If there’s one thing that justifies Peter Jackson’s The Hobbit being a two feature deal, it’s The Lord of the Rings Extended Edition. Having only seen the cinema release, I decided to watch the entire trilogy back-to-back (it took an entire day) and was surprised at how greatly improved the longer versions of the films were. It is very interesting that something so much longer actually feels tighter, the story is given room to breathe, and the ending no longer feels so long, or needlessly drawn out, because we’ve come all this bloody way, we want to see it through to the end.
Seeing more of everyone’s pain really makes the ending worth it, because we know how much they’ve all gone through. We believe more that Frodo can never go back to living in the Shire (or at all) and the ending was genuinely emotional. Basically, although it fried my brain watching it all, The Lord of the Rings is meant to be long, it just doesn’t work when it’s edited down, it’s not as rich or exciting.
The first installment of The Hobbit, subtitled ‘An Unexpected Journey’ (see what they did there) will be released in December 2012. In case you’ve never read the book (and have therefore not had an English childhood) the story is basically The Lord of the Rings, but for kids. Bilbo Baggins, the Hobbit of the title, goes on a quest with a fellowship led by Gandalf, to defeat the evil monster at the top of a mountain. Well, some of the details are a bit different, but that’s essentially the story, and for my part I found it a lot more fun than The Lord of the Rings, and Peter Jackson has even said that the tone will be lighter, and the characters will inject more humour this time round.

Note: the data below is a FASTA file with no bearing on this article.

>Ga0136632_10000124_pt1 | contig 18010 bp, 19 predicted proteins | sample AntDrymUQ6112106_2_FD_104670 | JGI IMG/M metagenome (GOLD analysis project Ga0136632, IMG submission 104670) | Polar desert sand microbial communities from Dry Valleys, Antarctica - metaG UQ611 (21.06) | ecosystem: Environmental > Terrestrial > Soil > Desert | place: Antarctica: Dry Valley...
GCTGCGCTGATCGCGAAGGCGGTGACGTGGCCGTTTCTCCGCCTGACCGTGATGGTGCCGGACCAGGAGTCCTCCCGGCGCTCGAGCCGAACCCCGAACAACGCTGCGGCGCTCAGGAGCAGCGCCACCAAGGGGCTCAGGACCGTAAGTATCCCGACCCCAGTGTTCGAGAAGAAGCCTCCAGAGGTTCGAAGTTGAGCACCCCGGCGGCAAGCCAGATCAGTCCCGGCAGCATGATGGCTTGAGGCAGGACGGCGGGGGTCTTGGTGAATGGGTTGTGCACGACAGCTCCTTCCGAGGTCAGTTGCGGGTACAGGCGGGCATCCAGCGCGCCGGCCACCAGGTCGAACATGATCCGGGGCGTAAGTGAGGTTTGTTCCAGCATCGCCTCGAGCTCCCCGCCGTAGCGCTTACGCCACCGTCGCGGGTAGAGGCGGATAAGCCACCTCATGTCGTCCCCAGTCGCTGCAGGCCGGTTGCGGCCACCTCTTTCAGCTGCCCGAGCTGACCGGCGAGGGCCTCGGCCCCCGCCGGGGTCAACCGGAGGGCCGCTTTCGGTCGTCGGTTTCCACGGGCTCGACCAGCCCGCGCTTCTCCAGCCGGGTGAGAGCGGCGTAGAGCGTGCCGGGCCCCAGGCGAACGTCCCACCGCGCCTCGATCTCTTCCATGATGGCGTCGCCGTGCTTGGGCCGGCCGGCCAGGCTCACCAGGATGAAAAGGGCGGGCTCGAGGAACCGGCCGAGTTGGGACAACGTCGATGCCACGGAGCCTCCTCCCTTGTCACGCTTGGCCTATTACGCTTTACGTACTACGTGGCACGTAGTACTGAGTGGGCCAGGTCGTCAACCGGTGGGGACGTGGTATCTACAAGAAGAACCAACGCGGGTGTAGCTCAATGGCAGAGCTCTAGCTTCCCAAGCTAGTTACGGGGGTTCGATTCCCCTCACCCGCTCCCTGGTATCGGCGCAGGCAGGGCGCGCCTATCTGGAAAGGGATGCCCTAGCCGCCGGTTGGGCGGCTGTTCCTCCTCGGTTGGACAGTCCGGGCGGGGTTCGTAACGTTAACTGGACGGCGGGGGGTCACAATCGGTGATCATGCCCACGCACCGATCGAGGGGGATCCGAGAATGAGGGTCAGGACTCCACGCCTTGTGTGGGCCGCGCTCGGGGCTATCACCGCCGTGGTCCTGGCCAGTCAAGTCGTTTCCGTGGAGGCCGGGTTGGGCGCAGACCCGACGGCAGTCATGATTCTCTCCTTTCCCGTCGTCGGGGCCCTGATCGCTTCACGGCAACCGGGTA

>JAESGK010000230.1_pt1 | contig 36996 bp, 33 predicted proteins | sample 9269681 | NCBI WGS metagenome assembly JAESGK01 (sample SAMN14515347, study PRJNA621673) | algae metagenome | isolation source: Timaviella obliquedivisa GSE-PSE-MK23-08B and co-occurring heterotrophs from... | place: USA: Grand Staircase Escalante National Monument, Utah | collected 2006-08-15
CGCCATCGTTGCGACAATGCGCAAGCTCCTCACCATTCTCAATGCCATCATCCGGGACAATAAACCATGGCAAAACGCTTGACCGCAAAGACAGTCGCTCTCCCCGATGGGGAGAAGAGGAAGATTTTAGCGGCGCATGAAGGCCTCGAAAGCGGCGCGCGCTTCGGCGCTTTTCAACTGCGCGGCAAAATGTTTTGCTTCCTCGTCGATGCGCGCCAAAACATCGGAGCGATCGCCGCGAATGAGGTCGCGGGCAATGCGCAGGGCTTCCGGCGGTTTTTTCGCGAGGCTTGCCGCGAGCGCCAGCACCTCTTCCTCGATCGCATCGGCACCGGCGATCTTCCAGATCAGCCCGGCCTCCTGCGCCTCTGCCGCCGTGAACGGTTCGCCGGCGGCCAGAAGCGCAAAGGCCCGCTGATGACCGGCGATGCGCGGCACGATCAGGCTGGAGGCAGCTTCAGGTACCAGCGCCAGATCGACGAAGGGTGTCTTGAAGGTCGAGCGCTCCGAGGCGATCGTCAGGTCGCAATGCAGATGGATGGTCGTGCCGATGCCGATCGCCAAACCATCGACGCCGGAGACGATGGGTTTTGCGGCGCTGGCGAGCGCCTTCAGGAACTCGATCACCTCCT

Now, Peter Jackson is a showman, he loves to tease out little glimpses here and there of any production he’s working on. He’s obviously fully aware of the intense interest surrounding The Hobbit, and has been satisfying fans with big, glossy pictures of the characters, we’ve already seen Martin Freeman as Bilbo, and Sir Ian Mckellen grumping it up as Gandalf the Grey, now we get our first look at some of the dwarfs, Dori, Nori and Ori, three brothers all fiercely unalike.
The look of the Dwarves is a bit of a relief, predominately because they look so different. Gimli and his ilk in The Lord of the Rings trilogy looked rather samey, so it’s refreshing to see Dwarfs that have a sense of individuality and a little more personality than simply being the comic relief. There are 13 Dwarves altogether, so expect more high-resolution promotional pictures to come, like this one of Oin and Gloin, the latter Dwarve being Gimli’s father.
UPDATE: Check out the full assemble of Dwarves, from left to right they are; Jed Brophy as Nori, Dean O’Gorman as Fili, Mark Hadlow as Dori, James Nesbitt as Bofur, Peter Hambleton as Gloin, Graham McTavish as Dwalin, Richard Armitage as Thorin Oakenshield, Ken Stott as Balin, John Callen as Oin, Stephen Hunter as Bombur, William Kircher as Bifur, Adam Brown as Ori and Aidan Turner as Kili.
Click on the image below to get a good look.
To find out more about The Hobbit, check out the official blog, they probably don’t need me to promote them.